This Thing Called Murderball

Like many kids, I was active in sports.  The more physical and demanding the sport, the more I loved it– football was my big favorite. So when I broke my neck, I never imagined that I could ever replace that rush of adrenaline that I felt when I was on the field.  Much to my surprise, a couple of years after my injury I found Murderball and (figuratively) ran with it.  It fulfilled every need I had for competition, physicality, and fitness. Equally as demanding mentally as it was physically, I quickly fell in love with the sport and have now been playing it for 8 years.

I want to share this sport with you because of the profound impact that it has had on so many disabled athletes like myself.  Not only does it function as a recreational sport– it creates a closely knit community.  It’s typical to be at a wheelchair rugby tournament and overhear a group of players hotly debating the best technique for picking up a dropped credit card, or perhaps the most effective way to pump gas.  We are brought together for sport to connect as athletes, but it is our lifestyle and our challenges that truly connect us as people.

So let’s get down to it, what the heck is it anyway??

What is it?

Wheelchair rugby is a Paralympic sport that is in a class of its own.  I would argue that it is the most exciting Paralympic sport to watch, but perhaps I’m just a smidge biased.  The game itself is a bizarre mix of several sports, played with a volleyball on a basketball court.  The sport shares many similar court rules as basketball, and for a quick list of them, check here. Four eight minute quarters make up one game, and the objective is to score more points than your opponent by crossing the goal line with two wheels while the ball is in your possession.  Doing this grants your team one point.  While the offense tries to achieve this seemingly simple goal, the defense tries to stop them– by physically running into them.


This is of course a simplification of some pretty complex strategy.  While the basics of wheelchair rugby can be learned in a practice or two, mastering the game takes years– certainly longer than I have played.  Each game scenario has a unique strategy and the best teams consistently practice their plays to gain an edge over their opponents.  Simple fundamentals that my coach beats into our heads include, “communicate!” “get better chair position!” and sometimes when he’s yelling at me, “Butler! What the hell are you doing?!”

The United States has the largest and most competitive club league in the world.  It consists of 42 teams, with a maximum of 15 players on each team. While only four players are allowed on the court from each team, having a deep bench is important to match up against a variety of opponents.  Those 42 teams are scattered throughout the country and so competition includes a lot of travel.  If you happen to see a large group of people in wheelchairs rolling through an airport, hope that they’re not on your same flight.  loading 15 people in chairs onto a flight is no quick feat, and is often slowed by overhelpful flight crew.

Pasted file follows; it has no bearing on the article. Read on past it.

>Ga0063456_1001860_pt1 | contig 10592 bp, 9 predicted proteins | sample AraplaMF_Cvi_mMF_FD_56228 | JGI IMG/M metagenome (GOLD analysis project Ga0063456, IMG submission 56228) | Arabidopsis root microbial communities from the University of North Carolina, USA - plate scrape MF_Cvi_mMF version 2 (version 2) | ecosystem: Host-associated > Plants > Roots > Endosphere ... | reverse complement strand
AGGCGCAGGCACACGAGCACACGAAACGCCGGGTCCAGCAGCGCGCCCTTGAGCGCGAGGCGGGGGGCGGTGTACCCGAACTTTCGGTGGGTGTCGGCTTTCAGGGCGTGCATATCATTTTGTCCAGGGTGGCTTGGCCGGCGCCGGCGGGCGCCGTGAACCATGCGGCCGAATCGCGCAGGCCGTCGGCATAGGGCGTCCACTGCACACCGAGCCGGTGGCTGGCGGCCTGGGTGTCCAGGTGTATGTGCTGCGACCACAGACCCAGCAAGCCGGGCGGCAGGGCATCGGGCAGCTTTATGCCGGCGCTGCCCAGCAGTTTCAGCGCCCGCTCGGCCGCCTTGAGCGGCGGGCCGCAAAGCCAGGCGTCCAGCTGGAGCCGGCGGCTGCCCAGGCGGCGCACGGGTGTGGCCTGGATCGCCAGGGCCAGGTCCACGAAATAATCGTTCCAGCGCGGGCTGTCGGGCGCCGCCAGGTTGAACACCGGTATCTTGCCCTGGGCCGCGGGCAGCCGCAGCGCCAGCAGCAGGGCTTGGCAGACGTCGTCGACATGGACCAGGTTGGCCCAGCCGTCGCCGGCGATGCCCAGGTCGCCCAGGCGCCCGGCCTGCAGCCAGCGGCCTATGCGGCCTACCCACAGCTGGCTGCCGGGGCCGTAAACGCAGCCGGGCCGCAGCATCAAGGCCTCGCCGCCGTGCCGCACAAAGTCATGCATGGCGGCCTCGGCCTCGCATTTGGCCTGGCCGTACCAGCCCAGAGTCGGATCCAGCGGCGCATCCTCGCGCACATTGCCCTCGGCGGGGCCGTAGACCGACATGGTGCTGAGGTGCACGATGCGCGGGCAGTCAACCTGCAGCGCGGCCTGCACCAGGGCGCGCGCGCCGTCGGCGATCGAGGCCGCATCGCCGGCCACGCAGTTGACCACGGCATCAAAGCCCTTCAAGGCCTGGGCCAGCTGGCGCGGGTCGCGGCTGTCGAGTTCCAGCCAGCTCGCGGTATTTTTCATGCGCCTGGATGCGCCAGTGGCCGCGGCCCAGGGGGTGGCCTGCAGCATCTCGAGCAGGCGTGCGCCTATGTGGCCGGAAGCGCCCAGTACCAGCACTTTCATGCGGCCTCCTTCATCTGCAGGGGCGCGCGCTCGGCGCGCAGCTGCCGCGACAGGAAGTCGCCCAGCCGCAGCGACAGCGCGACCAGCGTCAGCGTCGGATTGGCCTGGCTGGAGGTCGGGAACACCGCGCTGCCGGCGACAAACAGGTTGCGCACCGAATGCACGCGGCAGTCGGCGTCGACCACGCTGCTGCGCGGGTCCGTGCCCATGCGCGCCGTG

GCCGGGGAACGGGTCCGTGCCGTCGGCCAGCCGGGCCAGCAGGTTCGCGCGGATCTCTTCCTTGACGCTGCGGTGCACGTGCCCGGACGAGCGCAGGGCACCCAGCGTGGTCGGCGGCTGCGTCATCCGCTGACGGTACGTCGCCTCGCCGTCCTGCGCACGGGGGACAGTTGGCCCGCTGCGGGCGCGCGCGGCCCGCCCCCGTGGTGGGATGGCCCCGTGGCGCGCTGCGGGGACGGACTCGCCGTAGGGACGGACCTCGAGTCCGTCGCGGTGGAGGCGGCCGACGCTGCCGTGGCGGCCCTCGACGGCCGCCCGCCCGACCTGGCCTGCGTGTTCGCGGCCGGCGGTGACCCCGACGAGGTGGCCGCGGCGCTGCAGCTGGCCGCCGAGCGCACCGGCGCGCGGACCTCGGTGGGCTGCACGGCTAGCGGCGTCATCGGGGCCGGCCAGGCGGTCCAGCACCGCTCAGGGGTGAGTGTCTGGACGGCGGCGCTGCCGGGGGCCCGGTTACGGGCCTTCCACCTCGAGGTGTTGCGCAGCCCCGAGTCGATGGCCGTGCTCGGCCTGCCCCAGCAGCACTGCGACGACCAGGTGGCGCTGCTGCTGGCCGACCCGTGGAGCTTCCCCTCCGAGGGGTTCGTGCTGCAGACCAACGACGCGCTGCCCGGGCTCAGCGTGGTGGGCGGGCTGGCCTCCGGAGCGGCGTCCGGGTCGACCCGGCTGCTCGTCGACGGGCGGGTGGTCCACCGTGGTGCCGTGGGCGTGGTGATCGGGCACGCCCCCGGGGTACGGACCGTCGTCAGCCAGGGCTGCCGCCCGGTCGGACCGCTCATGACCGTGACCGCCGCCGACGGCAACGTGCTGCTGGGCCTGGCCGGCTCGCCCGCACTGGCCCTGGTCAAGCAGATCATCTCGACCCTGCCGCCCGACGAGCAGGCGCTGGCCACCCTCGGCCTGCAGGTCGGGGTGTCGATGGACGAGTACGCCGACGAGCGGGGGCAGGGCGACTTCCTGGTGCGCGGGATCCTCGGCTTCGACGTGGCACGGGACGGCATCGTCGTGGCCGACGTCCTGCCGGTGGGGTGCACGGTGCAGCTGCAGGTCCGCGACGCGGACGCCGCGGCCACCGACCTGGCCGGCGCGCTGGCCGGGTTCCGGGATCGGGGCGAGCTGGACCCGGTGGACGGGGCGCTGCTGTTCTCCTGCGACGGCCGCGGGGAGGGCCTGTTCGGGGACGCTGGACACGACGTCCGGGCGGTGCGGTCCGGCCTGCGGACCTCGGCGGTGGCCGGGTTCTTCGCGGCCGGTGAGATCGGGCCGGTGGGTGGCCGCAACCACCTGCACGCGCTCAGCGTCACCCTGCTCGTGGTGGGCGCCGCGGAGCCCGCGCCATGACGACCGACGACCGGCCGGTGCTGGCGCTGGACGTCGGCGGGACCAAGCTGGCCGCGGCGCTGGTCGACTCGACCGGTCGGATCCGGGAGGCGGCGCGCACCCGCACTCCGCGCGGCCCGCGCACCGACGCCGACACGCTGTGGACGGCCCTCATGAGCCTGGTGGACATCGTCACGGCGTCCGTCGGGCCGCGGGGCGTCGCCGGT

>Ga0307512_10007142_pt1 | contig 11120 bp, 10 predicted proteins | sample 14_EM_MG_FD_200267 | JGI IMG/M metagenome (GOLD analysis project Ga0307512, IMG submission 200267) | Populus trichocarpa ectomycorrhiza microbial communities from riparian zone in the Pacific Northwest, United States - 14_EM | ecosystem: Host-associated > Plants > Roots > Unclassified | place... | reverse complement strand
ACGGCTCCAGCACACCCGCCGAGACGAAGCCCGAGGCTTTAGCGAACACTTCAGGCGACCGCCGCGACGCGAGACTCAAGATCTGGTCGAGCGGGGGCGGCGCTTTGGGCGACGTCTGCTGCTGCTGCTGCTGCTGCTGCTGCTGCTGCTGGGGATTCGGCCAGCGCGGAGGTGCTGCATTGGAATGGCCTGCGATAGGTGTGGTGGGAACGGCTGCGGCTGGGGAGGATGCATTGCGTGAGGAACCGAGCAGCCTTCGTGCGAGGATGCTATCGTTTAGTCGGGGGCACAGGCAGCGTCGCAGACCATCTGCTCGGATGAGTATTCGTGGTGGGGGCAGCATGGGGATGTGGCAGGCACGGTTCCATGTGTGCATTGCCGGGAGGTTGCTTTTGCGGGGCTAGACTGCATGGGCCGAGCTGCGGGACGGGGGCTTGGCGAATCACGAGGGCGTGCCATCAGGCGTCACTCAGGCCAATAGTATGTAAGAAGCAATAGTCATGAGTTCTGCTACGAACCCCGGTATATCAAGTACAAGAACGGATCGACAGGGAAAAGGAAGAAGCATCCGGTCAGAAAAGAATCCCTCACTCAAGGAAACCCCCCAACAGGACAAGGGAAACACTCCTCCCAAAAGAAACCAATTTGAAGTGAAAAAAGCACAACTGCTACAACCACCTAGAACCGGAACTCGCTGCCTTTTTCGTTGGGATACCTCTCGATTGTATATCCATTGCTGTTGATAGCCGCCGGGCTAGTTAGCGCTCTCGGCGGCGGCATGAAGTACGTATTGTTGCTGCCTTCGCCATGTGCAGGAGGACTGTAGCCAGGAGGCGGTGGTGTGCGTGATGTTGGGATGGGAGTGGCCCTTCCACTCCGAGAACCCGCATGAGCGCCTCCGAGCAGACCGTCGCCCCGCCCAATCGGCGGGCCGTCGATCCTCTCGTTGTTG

Because we have to travel so far to compete, the wheelchair rugby competitions consist almost exclusively of multi-team tournaments.  We definitely draw stares from the other visitors when the athletes arrive at the host hotel.  It’s pretty standard to have 50+ wheelchairs at one hotel.  It seems that every tournament I’m asked something to the effect of, “is there some kind of convention going on here?”

One basketball court, eight wheelchairs, lots of noise.  In a nutshell, that’s Murderball.

Check out this sweet video to get a feel for the international level of competition:

That sounds awesome, can I play?

Probably not! The sport played predominantly by quadriplegics, but is open to those who have similar disabilities.  When I say quadriplegic you probably think of someone similar to Christopher Reeve who was paralyzed from his neck down after sustaining a spinal cord injury; but just like snowflakes, no two quads are identical.  When you have a spinal cord injury, the main rule is that every injury is unique.  The amount of function that remains after an injury depends mainly on the location and severity of the injury.  While all players have some level of impairment in their upper bodies, not all have spinal cord injuries. In fact, the included disabilities are vast and off the top of my head came up with this very non-comprehensive list of examples:

  • Spinal Cord Injuries
  • Cerebral Palsey
  • Amputees
  • Guillain-Barre Syndrome
  • Charcot-Marie Tooth Syndrome
  • Lyme Disease

While you likely can’t play in an official tournament, you can contact a local team and most of them will welcome you out to a practice.  If they’re an extra cool local team they’ll even put you in a chair and let you play with them a little bit.  It’s a win-win for them because if you’re better than they are, then congratulations you just beat a bunch of cripples.  In the more likely event that they are better than you, then man up– you just got beat by a bunch of cripples!

Ok, I guess I can’t play– how do I get involved?

Every team can always use volunteers to help us out at tournaments or practices, so if this really does sound interesting, please get involved.  You can find more information at the United States Quad Rugby Association website.


Any questions about the sport? Ask me in the comments!

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